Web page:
Category: FCA

The Granston Memo’s Effect: The DOJ is Dismissing Meritless and Frivolous Actions

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The DOJ plans to dismiss eleven FCA lawsuits involving the new theory that patient assistance services supplied by drugmakers are unlawful kickbacks.[1] These lawsuits were brought by shell company whistleblowers backed by the National Healthcare Analysis Group (NHCA), a company that specializes in generating FCA cases. The eleven cases were essentially the same complaints with a different defendant.

The dismissals stem from the DOJ’s Granston memo, which directed federal attorneys to be more aggressive about ending flimsy FCA suits that are causing the government to incur substantial costs to litigate. It also hints that the DOJ is casting doubt on a theory that drugmakers have provided kickbacks to prescribers by assisting with prior authorizations and arranging for nurses to educate patients on proper drug use. Although the NHCA’s reaction accused the government of having a “disturbing alignment with Big Pharma,” the government contends that its high spending on prescription drugs creates a strong interest in making sure patients have basic product support in relation to those medications. These lawsuits “would undermine common industry practices the federal government has determined are, in this particular case, appropriate and beneficial to federal health care programs and their beneficiaries.” The cases also involved allegations of “white coat marketing,” which entails hiring contracted nurses to act as undercover sales reps who engage in prohibited marketing activities. However, the DOJ overlooked those claims, and still wants to dismiss these lawsuits.

The DOJ also accused the NHCA of dishonesty by saying that the transcripts from the “witness interviews reveals the false pretenses NHCA Group uses to obtain information.” Even with the government’s actions on the suits, NHCA believes that a handful of states will ultimately pursue the kickback claims independently, and that the NHCA may choose to challenge the DOJ’s dismissal efforts.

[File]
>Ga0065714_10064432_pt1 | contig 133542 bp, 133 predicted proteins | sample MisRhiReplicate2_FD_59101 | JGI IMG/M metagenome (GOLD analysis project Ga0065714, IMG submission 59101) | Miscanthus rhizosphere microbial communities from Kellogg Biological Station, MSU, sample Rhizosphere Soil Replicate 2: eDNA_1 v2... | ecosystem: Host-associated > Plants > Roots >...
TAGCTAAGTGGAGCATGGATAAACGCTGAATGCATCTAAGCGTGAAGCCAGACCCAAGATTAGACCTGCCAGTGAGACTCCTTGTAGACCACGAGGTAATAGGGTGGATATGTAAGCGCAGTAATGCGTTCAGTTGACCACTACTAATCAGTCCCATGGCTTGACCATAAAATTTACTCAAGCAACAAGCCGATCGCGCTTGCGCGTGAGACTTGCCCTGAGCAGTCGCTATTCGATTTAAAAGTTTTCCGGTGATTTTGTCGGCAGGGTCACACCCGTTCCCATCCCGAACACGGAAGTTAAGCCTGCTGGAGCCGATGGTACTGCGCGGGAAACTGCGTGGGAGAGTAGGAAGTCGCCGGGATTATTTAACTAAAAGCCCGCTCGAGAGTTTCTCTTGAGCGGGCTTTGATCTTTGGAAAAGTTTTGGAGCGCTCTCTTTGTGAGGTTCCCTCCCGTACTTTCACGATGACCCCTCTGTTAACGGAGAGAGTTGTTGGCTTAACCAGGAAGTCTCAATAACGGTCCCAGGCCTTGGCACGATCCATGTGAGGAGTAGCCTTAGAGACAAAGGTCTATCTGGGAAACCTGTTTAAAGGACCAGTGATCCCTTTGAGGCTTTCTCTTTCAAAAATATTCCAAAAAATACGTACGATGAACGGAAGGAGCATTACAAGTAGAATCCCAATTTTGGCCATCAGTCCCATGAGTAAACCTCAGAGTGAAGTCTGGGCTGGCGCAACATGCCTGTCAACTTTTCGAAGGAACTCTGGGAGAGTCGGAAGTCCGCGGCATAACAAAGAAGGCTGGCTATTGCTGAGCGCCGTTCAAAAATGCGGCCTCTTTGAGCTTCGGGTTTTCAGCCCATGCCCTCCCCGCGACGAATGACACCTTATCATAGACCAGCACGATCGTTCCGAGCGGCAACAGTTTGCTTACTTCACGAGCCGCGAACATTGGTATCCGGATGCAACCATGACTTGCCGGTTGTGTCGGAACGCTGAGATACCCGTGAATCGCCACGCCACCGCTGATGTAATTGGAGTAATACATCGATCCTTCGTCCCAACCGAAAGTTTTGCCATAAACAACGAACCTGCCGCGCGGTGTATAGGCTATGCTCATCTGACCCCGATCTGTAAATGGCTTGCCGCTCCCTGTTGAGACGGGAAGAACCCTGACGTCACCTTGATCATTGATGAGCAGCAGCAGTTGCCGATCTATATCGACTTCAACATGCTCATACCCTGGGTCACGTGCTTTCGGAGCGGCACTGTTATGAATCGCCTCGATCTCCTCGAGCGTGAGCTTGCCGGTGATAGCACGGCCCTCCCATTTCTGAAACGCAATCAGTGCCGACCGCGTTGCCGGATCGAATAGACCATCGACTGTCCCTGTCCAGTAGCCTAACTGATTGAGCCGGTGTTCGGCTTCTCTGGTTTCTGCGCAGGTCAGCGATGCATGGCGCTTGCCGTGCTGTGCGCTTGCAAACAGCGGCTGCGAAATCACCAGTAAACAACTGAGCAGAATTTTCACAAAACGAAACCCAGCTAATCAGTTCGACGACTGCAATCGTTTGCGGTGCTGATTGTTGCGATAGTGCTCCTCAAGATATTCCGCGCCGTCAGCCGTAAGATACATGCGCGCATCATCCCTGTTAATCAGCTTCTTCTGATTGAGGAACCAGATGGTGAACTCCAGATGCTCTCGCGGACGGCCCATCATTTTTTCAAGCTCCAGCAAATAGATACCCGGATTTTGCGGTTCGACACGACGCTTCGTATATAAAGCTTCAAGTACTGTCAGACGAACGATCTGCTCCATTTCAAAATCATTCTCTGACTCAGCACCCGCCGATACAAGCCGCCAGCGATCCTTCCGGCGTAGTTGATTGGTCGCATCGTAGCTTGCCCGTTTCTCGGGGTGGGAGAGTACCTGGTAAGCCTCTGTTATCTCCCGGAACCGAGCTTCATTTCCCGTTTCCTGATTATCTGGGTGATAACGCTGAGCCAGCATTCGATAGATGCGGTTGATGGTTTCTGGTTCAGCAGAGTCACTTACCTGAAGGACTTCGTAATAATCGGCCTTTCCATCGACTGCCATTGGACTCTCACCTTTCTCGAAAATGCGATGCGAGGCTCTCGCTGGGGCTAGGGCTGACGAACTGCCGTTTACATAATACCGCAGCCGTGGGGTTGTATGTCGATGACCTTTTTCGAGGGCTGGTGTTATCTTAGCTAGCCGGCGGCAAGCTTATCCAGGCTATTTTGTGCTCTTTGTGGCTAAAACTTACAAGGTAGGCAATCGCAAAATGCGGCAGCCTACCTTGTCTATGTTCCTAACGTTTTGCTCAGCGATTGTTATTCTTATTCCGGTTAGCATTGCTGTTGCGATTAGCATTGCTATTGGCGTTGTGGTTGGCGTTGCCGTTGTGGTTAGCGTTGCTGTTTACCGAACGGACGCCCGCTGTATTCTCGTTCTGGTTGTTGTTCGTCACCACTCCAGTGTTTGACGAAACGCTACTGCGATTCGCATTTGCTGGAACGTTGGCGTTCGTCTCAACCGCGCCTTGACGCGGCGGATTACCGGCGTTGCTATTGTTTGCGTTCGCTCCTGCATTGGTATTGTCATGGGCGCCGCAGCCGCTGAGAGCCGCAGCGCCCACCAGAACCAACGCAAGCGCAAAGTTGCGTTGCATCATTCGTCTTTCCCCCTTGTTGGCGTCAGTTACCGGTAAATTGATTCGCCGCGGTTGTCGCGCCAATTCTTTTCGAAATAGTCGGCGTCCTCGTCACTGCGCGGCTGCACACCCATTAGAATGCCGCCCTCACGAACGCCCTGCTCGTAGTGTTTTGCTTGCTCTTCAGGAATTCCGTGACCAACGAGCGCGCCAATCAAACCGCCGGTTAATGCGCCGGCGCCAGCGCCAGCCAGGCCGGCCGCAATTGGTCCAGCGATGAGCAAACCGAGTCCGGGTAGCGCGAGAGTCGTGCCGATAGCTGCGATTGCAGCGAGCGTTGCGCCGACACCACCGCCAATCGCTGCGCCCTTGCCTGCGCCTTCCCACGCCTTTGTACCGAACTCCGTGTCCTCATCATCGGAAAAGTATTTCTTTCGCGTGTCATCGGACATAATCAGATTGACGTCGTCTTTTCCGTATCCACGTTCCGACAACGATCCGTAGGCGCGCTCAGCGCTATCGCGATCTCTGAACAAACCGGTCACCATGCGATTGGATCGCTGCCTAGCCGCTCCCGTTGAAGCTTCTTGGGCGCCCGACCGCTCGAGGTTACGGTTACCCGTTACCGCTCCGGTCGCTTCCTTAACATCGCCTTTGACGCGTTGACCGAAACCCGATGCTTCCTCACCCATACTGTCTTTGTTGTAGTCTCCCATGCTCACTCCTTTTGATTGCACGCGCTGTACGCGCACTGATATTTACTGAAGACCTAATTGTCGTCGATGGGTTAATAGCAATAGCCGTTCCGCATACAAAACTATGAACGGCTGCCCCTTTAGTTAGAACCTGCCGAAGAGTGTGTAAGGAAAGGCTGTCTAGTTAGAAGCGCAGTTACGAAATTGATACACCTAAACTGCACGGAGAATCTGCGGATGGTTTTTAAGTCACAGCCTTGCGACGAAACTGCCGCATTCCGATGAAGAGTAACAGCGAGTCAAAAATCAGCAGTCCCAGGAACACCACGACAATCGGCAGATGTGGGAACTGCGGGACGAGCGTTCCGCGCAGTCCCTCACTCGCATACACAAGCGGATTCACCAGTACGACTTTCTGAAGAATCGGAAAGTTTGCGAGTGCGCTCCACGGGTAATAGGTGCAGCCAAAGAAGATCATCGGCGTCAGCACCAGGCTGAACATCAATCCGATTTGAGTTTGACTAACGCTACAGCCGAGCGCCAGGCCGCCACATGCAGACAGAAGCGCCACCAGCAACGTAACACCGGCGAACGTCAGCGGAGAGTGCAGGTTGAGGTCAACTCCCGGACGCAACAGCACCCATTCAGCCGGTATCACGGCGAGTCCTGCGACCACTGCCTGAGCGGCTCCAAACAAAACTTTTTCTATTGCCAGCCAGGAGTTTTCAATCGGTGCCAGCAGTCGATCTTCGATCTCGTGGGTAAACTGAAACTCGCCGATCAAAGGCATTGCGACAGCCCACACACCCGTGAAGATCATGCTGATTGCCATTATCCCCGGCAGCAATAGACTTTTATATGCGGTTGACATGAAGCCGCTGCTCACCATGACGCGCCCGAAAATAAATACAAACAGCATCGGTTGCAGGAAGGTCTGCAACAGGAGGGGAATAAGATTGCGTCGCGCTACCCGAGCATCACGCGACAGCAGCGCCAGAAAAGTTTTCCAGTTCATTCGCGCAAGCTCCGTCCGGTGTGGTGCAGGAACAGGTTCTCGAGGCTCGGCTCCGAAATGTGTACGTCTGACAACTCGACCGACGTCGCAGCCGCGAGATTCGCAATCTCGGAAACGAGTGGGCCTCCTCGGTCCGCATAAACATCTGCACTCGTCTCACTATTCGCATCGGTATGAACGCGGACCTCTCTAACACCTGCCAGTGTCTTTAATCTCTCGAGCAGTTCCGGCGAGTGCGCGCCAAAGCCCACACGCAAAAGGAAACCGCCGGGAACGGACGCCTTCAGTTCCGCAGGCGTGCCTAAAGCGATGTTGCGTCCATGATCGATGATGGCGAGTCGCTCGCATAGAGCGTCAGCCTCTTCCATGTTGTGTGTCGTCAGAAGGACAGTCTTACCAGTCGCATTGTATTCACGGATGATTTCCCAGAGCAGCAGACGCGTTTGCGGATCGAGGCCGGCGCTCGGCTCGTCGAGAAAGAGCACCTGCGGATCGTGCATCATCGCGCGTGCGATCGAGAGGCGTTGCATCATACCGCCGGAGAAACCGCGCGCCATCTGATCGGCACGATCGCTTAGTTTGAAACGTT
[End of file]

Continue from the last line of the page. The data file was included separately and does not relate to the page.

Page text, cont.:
The eleven cases are:

  • S. ex rel. Health Choice Group LLC v. Bayer Corp. et al., case number 5:17-cv-00126;
  • S. ex rel. Health Choice Alliance LLC v. Eli Lilly & Co., case number 5:17-cv-00123;
  • S. ex rel. Health Choice Advocates LLC v. Gilead Sciences Inc. et al., case number 5:17-cv-00121;
  • S. ex rel. Miller v. AbbVie Inc., case number 3:16-cv-02111;
  • S. ex rel. CIMZNHCA v. UCB Inc., case number 3:17-cv-00765;
  • S. ex rel. Carle v. Otsuka Holdings Co., case number 17-cv-00966;
  • S. ex rel. SCEF LLC v. AstraZeneca PLC, case number 17-cv-01328;
  • S. ex rel. SMSF LLC v. Biogen Inc., case number 1:16-cv-11379;
  • S. ex rel. SAPF LLC, v. Amgen Inc., case number 16-cv-05203;
  • S. ex rel. SMSPF LLC v. EMD Serono Inc., case number 16-cv-05594; and,
  • S. ex rel. NHCA-TEV LLC v. Teva Pharmaceutical Products Ltd., case number 17-cv-02040.

Conclusion

The government’s move to dismiss the NHCA cases is consistent with the trend since the Granston memo to investigate qui tam cases more closely to weed out the frivolous and abusive, both to avoid unnecessary costs to the government and to protect providers from the time and expense of defending against them. It also demonstrates that the government is more willing than ever to consider the validity of novel FCA theories, rather than allow relators courts to create new rules for the administration of the federal healthcare programs.